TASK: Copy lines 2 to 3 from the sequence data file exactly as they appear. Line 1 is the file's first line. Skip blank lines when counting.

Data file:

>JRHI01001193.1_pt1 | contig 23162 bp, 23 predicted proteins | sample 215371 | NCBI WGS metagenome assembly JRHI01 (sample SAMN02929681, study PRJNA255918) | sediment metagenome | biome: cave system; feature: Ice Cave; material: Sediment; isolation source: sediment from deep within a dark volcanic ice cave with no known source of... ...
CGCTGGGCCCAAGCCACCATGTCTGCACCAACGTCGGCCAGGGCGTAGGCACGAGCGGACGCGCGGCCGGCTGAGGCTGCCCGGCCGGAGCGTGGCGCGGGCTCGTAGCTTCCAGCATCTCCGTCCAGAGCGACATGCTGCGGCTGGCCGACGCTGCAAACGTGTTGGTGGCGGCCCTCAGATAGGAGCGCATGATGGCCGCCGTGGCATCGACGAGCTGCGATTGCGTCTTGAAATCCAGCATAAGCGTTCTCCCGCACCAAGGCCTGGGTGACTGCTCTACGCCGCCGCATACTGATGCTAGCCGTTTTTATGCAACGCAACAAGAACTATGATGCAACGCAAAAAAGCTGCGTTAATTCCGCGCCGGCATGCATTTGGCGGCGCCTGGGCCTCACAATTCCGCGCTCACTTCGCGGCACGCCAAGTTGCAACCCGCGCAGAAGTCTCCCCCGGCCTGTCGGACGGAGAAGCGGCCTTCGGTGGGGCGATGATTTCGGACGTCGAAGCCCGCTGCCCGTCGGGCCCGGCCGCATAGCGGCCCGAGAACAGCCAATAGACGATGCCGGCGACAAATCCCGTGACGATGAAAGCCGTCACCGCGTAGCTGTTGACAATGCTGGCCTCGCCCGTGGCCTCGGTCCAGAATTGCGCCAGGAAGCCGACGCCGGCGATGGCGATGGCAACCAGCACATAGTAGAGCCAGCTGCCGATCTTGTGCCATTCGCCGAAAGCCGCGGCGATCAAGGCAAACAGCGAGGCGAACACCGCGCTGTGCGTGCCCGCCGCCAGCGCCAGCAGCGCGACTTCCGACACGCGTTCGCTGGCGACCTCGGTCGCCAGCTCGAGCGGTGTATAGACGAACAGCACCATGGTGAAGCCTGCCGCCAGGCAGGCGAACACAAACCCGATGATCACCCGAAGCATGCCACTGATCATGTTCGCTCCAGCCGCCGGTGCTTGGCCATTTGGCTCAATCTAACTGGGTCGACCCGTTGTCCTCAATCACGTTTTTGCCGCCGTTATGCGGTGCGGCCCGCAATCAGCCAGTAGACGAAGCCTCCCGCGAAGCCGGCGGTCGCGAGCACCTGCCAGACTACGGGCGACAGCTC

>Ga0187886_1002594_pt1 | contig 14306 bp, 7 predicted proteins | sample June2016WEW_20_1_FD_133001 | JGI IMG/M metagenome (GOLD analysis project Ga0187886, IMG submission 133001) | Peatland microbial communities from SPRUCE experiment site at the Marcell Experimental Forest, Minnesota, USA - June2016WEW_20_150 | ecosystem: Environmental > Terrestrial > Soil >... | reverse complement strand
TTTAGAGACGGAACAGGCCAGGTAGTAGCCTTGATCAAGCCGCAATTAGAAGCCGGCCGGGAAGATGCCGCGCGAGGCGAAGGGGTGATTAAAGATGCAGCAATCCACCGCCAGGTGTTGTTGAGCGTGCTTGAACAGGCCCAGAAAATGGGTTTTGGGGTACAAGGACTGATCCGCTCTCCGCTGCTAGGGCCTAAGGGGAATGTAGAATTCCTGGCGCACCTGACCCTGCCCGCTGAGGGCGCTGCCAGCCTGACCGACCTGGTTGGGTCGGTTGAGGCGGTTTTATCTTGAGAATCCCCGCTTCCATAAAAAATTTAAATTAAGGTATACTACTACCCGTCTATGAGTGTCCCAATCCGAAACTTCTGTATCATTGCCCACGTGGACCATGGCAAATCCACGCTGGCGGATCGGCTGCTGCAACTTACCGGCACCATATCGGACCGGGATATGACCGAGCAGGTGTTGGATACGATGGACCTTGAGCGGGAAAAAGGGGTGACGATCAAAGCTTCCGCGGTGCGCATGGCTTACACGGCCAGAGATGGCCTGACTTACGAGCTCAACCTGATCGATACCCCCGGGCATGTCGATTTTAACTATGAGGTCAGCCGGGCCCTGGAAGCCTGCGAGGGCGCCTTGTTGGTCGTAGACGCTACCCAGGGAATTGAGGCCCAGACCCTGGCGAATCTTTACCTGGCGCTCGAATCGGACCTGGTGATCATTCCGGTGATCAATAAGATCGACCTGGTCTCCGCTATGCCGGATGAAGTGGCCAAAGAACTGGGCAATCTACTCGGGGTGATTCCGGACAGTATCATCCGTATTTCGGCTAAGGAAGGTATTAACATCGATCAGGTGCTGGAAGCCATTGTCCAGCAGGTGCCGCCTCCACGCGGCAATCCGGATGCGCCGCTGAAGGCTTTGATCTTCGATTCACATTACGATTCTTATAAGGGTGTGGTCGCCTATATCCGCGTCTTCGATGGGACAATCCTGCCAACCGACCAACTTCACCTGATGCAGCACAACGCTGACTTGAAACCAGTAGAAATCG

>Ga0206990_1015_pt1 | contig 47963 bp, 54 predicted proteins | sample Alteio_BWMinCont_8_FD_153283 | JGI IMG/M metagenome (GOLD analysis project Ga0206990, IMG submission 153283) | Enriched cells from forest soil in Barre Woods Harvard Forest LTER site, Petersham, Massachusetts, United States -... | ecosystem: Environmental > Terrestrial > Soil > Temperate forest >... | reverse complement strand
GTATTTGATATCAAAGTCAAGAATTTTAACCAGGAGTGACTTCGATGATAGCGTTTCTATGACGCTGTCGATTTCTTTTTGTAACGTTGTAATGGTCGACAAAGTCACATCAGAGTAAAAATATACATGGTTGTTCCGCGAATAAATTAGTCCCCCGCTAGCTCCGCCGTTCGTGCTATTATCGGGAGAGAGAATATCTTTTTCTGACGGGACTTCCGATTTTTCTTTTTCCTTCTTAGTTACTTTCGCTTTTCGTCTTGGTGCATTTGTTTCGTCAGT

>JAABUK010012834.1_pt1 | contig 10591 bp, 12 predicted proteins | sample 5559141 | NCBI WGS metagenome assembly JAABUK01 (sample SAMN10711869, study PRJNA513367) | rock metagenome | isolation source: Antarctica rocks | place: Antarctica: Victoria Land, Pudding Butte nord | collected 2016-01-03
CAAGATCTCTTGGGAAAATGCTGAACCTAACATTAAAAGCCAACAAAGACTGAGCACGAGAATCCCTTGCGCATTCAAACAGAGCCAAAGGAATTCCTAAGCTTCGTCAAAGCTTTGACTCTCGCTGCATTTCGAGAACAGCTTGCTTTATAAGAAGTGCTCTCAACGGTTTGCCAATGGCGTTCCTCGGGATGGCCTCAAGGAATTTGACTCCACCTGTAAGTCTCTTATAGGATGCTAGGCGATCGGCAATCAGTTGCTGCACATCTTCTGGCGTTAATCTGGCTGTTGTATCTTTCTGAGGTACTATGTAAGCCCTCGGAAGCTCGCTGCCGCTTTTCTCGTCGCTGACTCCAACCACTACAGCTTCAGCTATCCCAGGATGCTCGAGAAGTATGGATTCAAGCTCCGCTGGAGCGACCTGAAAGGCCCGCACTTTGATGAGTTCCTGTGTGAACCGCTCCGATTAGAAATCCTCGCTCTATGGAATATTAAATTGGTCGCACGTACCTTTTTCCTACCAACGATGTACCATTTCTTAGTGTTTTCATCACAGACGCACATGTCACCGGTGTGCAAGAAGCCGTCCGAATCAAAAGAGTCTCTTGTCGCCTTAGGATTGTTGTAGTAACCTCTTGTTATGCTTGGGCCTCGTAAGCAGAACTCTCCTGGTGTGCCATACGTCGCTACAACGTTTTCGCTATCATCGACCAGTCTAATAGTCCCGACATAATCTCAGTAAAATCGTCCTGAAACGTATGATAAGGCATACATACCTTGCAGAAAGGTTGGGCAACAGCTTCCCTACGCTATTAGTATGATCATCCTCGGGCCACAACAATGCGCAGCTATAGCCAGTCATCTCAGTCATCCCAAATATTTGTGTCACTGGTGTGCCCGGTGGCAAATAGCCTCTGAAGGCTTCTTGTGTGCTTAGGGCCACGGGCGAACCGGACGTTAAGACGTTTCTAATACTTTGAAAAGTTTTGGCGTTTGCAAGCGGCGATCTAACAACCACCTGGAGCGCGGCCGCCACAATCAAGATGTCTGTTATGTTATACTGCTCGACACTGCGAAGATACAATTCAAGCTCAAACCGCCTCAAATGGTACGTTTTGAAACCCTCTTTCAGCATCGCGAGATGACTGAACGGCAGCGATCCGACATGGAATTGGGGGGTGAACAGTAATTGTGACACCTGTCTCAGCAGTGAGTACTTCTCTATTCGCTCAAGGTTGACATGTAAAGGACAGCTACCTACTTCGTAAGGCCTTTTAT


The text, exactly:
CGCTGGGCCCAAGCCACCATGTCTGCACCAACGTCGGCCAGGGCGTAGGCACGAGCGGACGCGCGGCCGGCTGAGGCTGCCCGGCCGGAGCGTGGCGCGGGCTCGTAGCTTCCAGCATCTCCGTCCAGAGCGACATGCTGCGGCTGGCCGACGCTGCAAACGTGTTGGTGGCGGCCCTCAGATAGGAGCGCATGATGGCCGCCGTGGCATCGACGAGCTGCGATTGCGTCTTGAAATCCAGCATAAGCGTTCTCCCGCACCAAGGCCTGGGTGACTGCTCTACGCCGCCGCATACTGATGCTAGCCGTTTTTATGCAACGCAACAAGAACTATGATGCAACGCAAAAAAGCTGCGTTAATTCCGCGCCGGCATGCATTTGGCGGCGCCTGGGCCTCACAATTCCGCGCTCACTTCGCGGCACGCCAAGTTGCAACCCGCGCAGAAGTCTCCCCCGGCCTGTCGGACGGAGAAGCGGCCTTCGGTGGGGCGATGATTTCGGACGTCGAAGCCCGCTGCCCGTCGGGCCCGGCCGCATAGCGGCCCGAGAACAGCCAATAGACGATGCCGGCGACAAATCCCGTGACGATGAAAGCCGTCACCGCGTAGCTGTTGACAATGCTGGCCTCGCCCGTGGCCTCGGTCCAGAATTGCGCCAGGAAGCCGACGCCGGCGATGGCGATGGCAACCAGCACATAGTAGAGCCAGCTGCCGATCTTGTGCCATTCGCCGAAAGCCGCGGCGATCAAGGCAAACAGCGAGGCGAACACCGCGCTGTGCGTGCCCGCCGCCAGCGCCAGCAGCGCGACTTCCGACACGCGTTCGCTGGCGACCTCGGTCGCCAGCTCGAGCGGTGTATAGACGAACAGCACCATGGTGAAGCCTGCCGCCAGGCAGGCGAACACAAACCCGATGATCACCCGAAGCATGCCACTGATCATGTTCGCTCCAGCCGCCGGTGCTTGGCCATTTGGCTCAATCTAACTGGGTCGACCCGTTGTCCTCAATCACGTTTTTGCCGCCGTTATGCGGTGCGGCCCGCAATCAGCCAGTAGACGAAGCCTCCCGCGAAGCCGGCGGTCGCGAGCACCTGCCAGACTACGGGCGACAGCTC

>Ga0187886_1002594_pt1 | contig 14306 bp, 7 predicted proteins | sample June2016WEW_20_1_FD_133001 | JGI IMG/M metagenome (GOLD analysis project Ga0187886, IMG submission 133001) | Peatland microbial communities from SPRUCE experiment site at the Marcell Experimental Forest, Minnesota, USA - June2016WEW_20_150 | ecosystem: Environmental > Terrestrial > Soil >... | reverse complement strand